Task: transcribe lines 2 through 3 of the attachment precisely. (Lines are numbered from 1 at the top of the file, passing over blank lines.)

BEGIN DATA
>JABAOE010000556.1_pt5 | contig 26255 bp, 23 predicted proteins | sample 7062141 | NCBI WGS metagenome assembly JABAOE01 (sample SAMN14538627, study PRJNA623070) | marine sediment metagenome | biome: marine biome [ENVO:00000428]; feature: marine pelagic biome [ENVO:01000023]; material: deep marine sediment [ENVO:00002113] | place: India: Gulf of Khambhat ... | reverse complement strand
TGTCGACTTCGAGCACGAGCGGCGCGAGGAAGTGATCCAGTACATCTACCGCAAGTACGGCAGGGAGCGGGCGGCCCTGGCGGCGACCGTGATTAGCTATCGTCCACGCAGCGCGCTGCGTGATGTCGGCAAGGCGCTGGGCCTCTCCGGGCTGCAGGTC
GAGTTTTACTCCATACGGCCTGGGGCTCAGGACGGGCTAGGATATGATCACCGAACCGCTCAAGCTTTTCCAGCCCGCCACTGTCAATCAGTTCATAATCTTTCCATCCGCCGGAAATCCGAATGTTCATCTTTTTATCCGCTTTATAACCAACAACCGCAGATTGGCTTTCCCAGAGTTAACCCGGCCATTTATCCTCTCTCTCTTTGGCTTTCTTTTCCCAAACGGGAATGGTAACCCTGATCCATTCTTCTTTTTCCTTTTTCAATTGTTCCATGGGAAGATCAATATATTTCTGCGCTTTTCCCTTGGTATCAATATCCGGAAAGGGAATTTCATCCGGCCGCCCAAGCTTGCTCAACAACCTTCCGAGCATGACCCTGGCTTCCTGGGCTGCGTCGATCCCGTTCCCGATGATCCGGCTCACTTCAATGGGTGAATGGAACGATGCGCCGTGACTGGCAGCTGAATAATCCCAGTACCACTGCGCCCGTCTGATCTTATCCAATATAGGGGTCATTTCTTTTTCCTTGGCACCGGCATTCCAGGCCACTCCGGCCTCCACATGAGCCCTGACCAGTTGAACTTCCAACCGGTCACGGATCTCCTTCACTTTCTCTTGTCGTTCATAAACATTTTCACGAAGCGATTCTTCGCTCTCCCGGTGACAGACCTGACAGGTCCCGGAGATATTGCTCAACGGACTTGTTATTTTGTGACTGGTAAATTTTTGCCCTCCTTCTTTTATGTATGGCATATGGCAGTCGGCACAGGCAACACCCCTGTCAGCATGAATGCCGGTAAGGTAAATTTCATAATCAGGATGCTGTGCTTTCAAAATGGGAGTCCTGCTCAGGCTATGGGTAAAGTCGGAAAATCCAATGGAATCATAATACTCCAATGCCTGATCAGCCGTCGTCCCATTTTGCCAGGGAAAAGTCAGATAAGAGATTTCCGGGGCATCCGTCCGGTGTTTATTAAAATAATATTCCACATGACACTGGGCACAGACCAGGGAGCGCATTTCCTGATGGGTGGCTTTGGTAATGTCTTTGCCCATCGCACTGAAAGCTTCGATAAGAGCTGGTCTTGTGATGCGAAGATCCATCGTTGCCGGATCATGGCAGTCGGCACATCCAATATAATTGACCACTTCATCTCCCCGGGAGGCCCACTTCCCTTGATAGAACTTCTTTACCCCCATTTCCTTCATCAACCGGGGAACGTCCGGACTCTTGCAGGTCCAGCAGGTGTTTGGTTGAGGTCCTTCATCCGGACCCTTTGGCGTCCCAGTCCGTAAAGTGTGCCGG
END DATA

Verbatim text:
TGTCGACTTCGAGCACGAGCGGCGCGAGGAAGTGATCCAGTACATCTACCGCAAGTACGGCAGGGAGCGGGCGGCCCTGGCGGCGACCGTGATTAGCTATCGTCCACGCAGCGCGCTGCGTGATGTCGGCAAGGCGCTGGGCCTCTCCGGGCTGCAGGTC
GAGTTTTACTCCATACGGCCTGGGGCTCAGGACGGGCTAGGATATGATCACCGAACCGCTCAAGCTTTTCCAGCCCGCCACTGTCAATCAGTTCATAATCTTTCCATCCGCCGGAAATCCGAATGTTCATCTTTTTATCCGCTTTATAACCAACAACCGCAGATTGGCTTTCCCAGAGTTAACCCGGCCATTTATCCTCTCTCTCTTTGGCTTTCTTTTCCCAAACGGGAATGGTAACCCTGATCCATTCTTCTTTTTCCTTTTTCAATTGTTCCATGGGAAGATCAATATATTTCTGCGCTTTTCCCTTGGTATCAATATCCGGAAAGGGAATTTCATCCGGCCGCCCAAGCTTGCTCAACAACCTTCCGAGCATGACCCTGGCTTCCTGGGCTGCGTCGATCCCGTTCCCGATGATCCGGCTCACTTCAATGGGTGAATGGAACGATGCGCCGTGACTGGCAGCTGAATAATCCCAGTACCACTGCGCCCGTCTGATCTTATCCAATATAGGGGTCATTTCTTTTTCCTTGGCACCGGCATTCCAGGCCACTCCGGCCTCCACATGAGCCCTGACCAGTTGAACTTCCAACCGGTCACGGATCTCCTTCACTTTCTCTTGTCGTTCATAAACATTTTCACGAAGCGATTCTTCGCTCTCCCGGTGACAGACCTGACAGGTCCCGGAGATATTGCTCAACGGACTTGTTATTTTGTGACTGGTAAATTTTTGCCCTCCTTCTTTTATGTATGGCATATGGCAGTCGGCACAGGCAACACCCCTGTCAGCATGAATGCCGGTAAGGTAAATTTCATAATCAGGATGCTGTGCTTTCAAAATGGGAGTCCTGCTCAGGCTATGGGTAAAGTCGGAAAATCCAATGGAATCATAATACTCCAATGCCTGATCAGCCGTCGTCCCATTTTGCCAGGGAAAAGTCAGATAAGAGATTTCCGGGGCATCCGTCCGGTGTTTATTAAAATAATATTCCACATGACACTGGGCACAGACCAGGGAGCGCATTTCCTGATGGGTGGCTTTGGTAATGTCTTTGCCCATCGCACTGAAAGCTTCGATAAGAGCTGGTCTTGTGATGCGAAGATCCATCGTTGCCGGATCATGGCAGTCGGCACATCCAATATAATTGACCACTTCATCTCCCCGGGAGGCCCACTTCCCTTGATAGAACTTCTTTACCCCCATTTCCTTCATCAACCGGGGAACGTCCGGACTCTTGCAGGTCCAGCAGGTGTTTGGTTGAGGTCCTTCATCCGGACCCTTTGGCGTCCCAGTCCGTAAAGTGTGCCGG